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When Your TV Binge Doesn't Flow

Binge-watching is growing and content creators are rising to meet the demand. But making it profitable presents a few specific challenges.

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Here’s a multimillion dollar question: how do you predict a binge-worthy show?

The question is not as trivial as you might think. Binge viewers are a growing audience, and some research suggests that the behavior might be addictive—meaning there will be even more of them in the future because addictions spread.

For creators, a binge-worthy program presents two sizable challenges. Some binge-worthy content is released in a traditional, episodic format on traditional networks like CBS and HBO, while others are delivered in lump sum through streaming providers like Netflix and Amazon. The challenge revolves around the growing audience of consumers who prefer to watch the content in one big binge, with some going so far as to delay their viewing of the content until it has been released in its entirety. That’s right. They record every episode or download it from Hulu or Netflix once the season is over in order to step through it in a big binge batch. Granted, this audience is not anywhere near a majority, but it is growing. For a content-creator, this can create a big disadvantage. Namely, if you’re trying to convince your network to renew your show for another season, you’re losing viewers in the traditional Nielsen cycle of ratings and feeling less power than you might if the bingers tuned in in real-time.

The second challenge is related to the shows that release all of their season episodes at once, like House of Cards or Orange is the New Black. Most television writers have adjusted their content as they processed feedback from the audience episode by episode. The audience feedback from episodes one and two might influence the writing of episodes 10 and 11. This loop is part of the back and forth between storyteller and audience. It’s the same kind of audience engagement that makes theatre so compelling. Every audience is a little different and great actors adjust their performances here and there to adapt to the audience in front of them. But when you air 13 episodes all at once, the loop is disrupted, generating a lot of pressure on creators to get it right right out of the gate. It’s the television equivalent of burning the ships at the shore.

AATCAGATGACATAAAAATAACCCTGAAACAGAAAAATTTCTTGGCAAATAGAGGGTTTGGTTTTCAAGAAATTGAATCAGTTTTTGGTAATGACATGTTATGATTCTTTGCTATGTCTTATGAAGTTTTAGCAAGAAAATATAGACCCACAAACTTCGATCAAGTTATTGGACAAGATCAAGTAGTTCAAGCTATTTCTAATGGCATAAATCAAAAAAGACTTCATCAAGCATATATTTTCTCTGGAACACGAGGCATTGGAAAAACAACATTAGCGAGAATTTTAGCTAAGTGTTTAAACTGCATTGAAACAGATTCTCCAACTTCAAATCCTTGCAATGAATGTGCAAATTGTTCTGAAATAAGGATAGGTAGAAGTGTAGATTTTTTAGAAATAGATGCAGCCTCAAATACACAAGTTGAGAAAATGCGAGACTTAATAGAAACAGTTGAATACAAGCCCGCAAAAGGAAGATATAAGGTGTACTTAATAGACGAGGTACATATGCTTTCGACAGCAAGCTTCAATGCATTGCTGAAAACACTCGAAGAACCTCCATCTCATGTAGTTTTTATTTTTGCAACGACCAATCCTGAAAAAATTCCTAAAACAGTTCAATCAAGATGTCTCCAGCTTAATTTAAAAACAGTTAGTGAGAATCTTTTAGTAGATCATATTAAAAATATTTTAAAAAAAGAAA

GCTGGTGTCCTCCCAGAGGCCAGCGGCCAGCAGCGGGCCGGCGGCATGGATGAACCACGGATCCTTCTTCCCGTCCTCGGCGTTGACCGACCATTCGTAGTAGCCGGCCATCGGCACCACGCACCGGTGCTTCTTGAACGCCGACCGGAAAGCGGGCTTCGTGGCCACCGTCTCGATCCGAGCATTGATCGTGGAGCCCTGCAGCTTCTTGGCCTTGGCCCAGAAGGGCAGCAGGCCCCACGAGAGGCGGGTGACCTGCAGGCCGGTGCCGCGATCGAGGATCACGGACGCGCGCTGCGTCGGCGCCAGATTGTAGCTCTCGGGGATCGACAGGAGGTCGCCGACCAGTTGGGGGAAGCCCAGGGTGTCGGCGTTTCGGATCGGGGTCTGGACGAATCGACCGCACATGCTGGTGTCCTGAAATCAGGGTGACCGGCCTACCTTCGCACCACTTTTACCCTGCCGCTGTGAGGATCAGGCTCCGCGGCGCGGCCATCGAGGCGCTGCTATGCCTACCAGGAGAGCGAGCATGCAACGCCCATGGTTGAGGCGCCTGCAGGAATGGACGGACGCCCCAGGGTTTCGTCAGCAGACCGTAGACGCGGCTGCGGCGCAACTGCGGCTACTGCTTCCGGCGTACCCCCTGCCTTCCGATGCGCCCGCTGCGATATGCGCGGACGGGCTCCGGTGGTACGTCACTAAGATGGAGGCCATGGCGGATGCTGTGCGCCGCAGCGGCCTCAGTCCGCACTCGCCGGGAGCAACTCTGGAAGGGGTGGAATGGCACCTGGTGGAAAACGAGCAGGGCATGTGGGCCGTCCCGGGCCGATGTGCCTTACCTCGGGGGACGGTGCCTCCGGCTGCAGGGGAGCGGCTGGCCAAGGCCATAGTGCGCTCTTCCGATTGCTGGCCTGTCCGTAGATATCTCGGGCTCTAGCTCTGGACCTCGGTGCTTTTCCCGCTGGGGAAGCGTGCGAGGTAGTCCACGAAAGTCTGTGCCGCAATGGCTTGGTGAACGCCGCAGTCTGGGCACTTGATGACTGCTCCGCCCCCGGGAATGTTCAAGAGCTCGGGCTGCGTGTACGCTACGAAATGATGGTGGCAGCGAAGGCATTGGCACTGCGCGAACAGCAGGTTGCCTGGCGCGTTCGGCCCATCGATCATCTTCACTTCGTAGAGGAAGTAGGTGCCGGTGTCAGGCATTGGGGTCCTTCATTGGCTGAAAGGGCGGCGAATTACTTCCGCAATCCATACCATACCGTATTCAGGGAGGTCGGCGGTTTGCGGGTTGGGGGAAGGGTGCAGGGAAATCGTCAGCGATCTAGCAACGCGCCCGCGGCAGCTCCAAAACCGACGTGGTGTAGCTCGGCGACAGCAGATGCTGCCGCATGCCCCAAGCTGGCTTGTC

But Binge-watching also creates exciting opportunities for creators. They can think on a grand scale and worry less about the necessities of episodic formats—like reminding audiences what happened in the last episode. The stakeholder that is most effected by the binge-worthiness of a program is the advertiser—and it’s not the effect you probably imagine. You might think that a good binge affords an advertiser a good, long impression. New research published in the Journal of Marketing indicates that advertisers get less bang for their buck when sponsoring a binge-worthy show.

To understand why, we have to delve into the mind of the binging audience. Binge watching stimulates “flow”—a feeling characterized by “focused concentration, intrinsic enjoyment and time distortion.” Flow is why binging is addictive. And flow begets demand for more flow—the more you’re in it, the more you want to stay in it. Disrupting flow leads to dissatisfaction and the end of a viewing session. That’s why traditional advertising is unwelcome.

The JM study modeled actual viewing behavior on Hulu and found that advertising not only disrupted viewing patterns, but it also was less effective on bingeable programs. This was particularly true for ads that ran later in the binge-run. Advertising response rates for bingers were categorically lower than non-bingers, but they plummeted for ads that appeared in videos staged later in the binge session. The data suggests that a smart advertiser would do well to stay away from the most binge-worthy programs. They should also push their ads to the front of the binge.

A few caveats are in order. First, we don’t have a lot of data about binge viewing behaviors because Netflix, Hulu, Amazon and Apple are notoriously opaque with their datasets. Also, though the study was published last month, the data was captured in 2009. A lot has evolved in the binge viewing universe since then. Finally, as someone who has curled up in bed on occasion and powered through an entire season of a program, I can say that advertisers need to be more creative in their executions and placements. Repeatedly placing the same ad at every break does little to prevent use of the fast forward button on the remote. It’s time for advertisers to create binge-worthy ads—perhaps a series of interconnected stories that create a separate level of flow. For those old enough to remember, may I suggest something like the Taster’s Choice series from the 1990’s.

Of course, if they’re not up for the creative challenge, they can return to my original question and set out to predict what’s going to be binge-worthy or not. Good luck with that.


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